Olive Films further cements its place in the hearts of Unreal TV and other classic film lovers with the Olive Signature October 25, 2016 Blu-ray of the 1952 amusing change-of-pace John Wayne/Maureen O'Hara romantic dramedy "The Quiet Man." This story of retired boxer with a past Sean Thornton returning to the sod and experiencing love at first sight on laying eyes on feisty local lass Mary Kate Danaher is also a change-of-pace for Westerns director/frequent Wayne collaborator John Ford.
Olive expressing well-deserved favoritism for "Quiet" shows that that company awesomely is in the home-video business for the art, rather than the commerce. An upcoming releases of Orson Welles' "MacBeth" provide additional proof that Olive chooses wisely regarding adding films to its catalog.
The Best Director Oscar for Ford of the so much more than an oater Wayne/Jimmy Stewart classic "The Man Who Shoot Liberty Valance" further illustrates that his range extends miles beyond stampedes and shootouts. The Best Cinematography Oscar reflect the beauty of "Quiet," which looks and sounds spectacular in Blu-ray, shot in Ireland. It will make you want to hop the first flight to the Emerald Isle.
The following YouTube clip of the SPOILER-DRIPPING theatrical trailer for "Quiet" showcases the charm and humor of the movie.
This boy-meets-girl fable begins with Wayne's Thornton arriving at the train station five miles from the village that at least two generations of his family called home and where he spent his early childhood. The locals who operate the railroad providing conflicting and misleading directions both gets the Irish charm of "Quiet" off to a good start and is reminiscent of the humor surrounding the Cannonball train in the '60s rural sitcom "Petticoat Junction." Comparable quaintness throughout the film comes in the form of a few Irish folk songs.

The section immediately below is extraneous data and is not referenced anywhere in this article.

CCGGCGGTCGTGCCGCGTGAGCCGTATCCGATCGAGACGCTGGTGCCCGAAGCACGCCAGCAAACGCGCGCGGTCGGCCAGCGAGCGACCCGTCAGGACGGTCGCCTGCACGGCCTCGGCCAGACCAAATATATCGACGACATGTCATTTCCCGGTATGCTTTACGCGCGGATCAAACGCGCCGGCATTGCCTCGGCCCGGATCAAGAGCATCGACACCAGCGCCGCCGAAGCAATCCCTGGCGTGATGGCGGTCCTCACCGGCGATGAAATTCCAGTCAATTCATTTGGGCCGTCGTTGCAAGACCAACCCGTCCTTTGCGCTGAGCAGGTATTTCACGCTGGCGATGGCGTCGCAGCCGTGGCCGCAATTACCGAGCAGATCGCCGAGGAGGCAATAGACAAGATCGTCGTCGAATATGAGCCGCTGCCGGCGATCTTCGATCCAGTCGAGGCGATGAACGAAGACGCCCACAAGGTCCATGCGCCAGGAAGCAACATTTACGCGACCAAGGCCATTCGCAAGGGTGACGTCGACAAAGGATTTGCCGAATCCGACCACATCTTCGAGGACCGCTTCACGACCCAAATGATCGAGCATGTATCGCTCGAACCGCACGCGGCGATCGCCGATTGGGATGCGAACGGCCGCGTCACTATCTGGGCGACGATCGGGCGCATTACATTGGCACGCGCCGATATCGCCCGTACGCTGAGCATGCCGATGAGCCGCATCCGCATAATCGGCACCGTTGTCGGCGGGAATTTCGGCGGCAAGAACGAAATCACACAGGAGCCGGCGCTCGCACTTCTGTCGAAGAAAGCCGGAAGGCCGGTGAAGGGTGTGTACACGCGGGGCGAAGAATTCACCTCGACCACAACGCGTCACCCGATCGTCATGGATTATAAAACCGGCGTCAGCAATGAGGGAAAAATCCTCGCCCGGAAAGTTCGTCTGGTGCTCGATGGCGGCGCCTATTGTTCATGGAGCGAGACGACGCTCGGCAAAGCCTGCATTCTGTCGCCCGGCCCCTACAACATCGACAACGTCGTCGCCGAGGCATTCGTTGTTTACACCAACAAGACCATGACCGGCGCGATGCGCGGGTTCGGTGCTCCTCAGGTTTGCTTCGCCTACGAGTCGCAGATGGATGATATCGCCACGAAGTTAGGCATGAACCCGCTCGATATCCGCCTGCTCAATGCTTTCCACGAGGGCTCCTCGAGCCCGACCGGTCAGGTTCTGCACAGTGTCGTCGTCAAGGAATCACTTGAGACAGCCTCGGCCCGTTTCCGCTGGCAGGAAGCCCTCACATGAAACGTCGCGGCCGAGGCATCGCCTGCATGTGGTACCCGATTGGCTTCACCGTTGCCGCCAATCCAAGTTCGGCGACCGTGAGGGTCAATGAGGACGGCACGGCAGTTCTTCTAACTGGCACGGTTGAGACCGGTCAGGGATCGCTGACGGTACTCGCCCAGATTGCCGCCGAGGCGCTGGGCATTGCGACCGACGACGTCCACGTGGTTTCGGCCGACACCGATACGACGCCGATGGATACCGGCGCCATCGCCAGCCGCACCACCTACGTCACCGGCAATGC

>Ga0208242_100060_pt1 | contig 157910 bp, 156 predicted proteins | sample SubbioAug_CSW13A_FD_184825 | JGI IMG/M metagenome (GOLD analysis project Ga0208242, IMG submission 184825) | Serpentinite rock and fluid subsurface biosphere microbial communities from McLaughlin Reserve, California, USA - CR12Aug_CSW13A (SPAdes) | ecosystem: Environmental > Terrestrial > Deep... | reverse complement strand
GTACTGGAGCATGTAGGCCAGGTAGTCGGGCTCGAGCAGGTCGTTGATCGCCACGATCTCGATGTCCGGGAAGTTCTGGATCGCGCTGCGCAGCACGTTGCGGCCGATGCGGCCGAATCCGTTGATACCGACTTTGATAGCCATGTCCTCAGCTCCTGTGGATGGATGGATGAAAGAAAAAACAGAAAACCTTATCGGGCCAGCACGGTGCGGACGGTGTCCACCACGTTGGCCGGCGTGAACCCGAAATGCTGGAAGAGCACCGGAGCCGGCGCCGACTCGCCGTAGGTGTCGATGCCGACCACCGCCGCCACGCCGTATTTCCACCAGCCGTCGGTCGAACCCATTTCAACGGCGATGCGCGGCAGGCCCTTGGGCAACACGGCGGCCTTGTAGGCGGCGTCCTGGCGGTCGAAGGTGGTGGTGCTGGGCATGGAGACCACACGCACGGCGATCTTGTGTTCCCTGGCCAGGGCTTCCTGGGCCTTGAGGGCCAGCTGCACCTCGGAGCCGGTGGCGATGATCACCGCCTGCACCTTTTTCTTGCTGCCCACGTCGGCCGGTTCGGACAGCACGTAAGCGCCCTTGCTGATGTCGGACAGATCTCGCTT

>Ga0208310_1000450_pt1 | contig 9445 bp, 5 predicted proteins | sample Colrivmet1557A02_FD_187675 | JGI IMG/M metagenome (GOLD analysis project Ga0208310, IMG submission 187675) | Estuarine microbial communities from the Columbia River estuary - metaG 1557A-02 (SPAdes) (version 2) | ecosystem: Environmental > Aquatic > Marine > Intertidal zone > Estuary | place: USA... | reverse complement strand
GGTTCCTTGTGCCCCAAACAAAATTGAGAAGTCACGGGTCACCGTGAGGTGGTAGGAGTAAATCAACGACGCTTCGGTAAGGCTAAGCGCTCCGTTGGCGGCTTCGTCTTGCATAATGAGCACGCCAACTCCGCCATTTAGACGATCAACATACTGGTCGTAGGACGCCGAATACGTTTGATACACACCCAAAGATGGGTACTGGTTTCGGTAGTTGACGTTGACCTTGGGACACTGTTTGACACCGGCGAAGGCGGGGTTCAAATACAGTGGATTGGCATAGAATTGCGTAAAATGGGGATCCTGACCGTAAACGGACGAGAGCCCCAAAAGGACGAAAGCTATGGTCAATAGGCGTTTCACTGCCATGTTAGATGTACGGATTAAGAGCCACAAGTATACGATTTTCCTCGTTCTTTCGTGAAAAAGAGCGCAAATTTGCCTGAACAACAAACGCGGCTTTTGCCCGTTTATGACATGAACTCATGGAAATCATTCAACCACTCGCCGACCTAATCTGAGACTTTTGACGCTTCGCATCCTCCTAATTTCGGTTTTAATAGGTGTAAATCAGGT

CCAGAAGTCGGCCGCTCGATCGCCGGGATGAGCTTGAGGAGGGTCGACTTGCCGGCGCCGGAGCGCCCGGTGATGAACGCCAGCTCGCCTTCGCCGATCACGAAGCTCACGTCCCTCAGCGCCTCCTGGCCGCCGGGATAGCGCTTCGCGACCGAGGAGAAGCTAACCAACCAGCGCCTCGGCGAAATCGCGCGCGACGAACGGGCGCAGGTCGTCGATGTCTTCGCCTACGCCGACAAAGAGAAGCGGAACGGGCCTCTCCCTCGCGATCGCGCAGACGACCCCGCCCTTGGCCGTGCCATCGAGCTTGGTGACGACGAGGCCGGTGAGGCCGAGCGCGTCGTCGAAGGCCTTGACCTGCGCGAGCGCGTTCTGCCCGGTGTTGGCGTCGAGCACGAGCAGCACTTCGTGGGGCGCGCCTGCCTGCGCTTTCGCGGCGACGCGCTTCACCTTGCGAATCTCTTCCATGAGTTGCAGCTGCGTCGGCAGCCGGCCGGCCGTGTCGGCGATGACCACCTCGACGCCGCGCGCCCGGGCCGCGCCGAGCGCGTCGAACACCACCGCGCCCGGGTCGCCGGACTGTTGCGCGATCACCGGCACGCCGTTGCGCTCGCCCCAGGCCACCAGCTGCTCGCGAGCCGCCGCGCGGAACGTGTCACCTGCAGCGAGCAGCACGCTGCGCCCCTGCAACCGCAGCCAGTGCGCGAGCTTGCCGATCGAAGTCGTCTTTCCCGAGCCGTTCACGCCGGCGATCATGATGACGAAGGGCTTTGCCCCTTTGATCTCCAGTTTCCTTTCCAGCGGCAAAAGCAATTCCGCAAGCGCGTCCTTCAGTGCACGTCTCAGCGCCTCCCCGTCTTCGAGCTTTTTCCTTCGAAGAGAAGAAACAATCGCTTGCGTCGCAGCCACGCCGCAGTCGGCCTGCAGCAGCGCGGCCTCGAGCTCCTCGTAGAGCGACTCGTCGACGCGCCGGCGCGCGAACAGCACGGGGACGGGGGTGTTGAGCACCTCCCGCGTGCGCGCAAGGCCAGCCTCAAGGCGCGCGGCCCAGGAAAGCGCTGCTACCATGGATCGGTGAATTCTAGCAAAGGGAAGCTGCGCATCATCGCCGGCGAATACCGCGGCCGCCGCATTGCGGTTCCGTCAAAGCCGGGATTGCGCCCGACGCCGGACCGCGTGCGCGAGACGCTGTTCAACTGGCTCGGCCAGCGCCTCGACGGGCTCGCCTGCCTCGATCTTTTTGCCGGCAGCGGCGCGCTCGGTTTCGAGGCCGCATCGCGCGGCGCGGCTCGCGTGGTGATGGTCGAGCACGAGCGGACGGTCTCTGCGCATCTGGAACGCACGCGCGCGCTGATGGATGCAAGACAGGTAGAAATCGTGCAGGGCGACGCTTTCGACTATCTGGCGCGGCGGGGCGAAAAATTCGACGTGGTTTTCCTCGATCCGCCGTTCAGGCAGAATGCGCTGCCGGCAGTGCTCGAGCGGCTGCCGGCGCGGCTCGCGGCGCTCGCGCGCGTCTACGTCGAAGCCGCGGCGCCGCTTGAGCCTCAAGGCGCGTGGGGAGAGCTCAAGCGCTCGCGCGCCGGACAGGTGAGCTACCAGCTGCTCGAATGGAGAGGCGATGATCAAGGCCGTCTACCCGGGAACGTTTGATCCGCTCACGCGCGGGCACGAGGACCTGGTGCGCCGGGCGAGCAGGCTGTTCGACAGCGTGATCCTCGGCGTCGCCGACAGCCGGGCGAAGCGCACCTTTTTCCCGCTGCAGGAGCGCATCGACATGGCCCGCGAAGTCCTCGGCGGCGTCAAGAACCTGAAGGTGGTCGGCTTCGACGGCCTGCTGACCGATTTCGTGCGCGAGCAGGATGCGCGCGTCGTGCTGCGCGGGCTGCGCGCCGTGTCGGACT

Thornton seeing O'Hara's Mary Kate in the field while riding in a horse-and-buggy to his destination accelerates the film to the nice leisurely first gear pace that continues through most of the story.
One underlying conflict develops when Thornton visits the wealthy widow who owns the former Thornton homestead. In romcom style, Mary Kate sibling /Thornton land neighbor Will has been trying to buy that property for years. Their bidding war is one of the best scenes in a film that lacks any bad ones.
Thornton gets with the program better regarding agreeing to respect the local courting rituals. An early step in the process has his hiring drink-loving matchmaker Michaleen Oge Flynn (perfectly played by Hollywood royalty character actor Barry Fitzgerald) to conduct the necessary negotiations and to otherwise do things "properly." Of course, the Danaher brother does his best to show that where there's a Will, there's no way every step of the way.
Irish charm and cunning get our hope to be happy couple to the altar, but the honeymoon is over before the pair hits the wedding night sheets. The Will-induced distress regarding his unhappy bride strains the resolve of retired pugilist with a tragic past Thornton to not break his vow to engage in fisticuffs again.
All of this leads to a very satisfying climax in which both tradition, pride, and personal standards are adequately honored in a manner that is very true to the setting of the film. One can only hope that they rolled out the green carpet for the theatrical premiere of "Quiet."
The extras include a booklet with the aforementioned essay by Olive and great stills and theatrical posters. The tons of special features include commentary by a Ford expert, a Leonard Maltin "making of" documentary a tribute to Maureen O'Hara, and much more.
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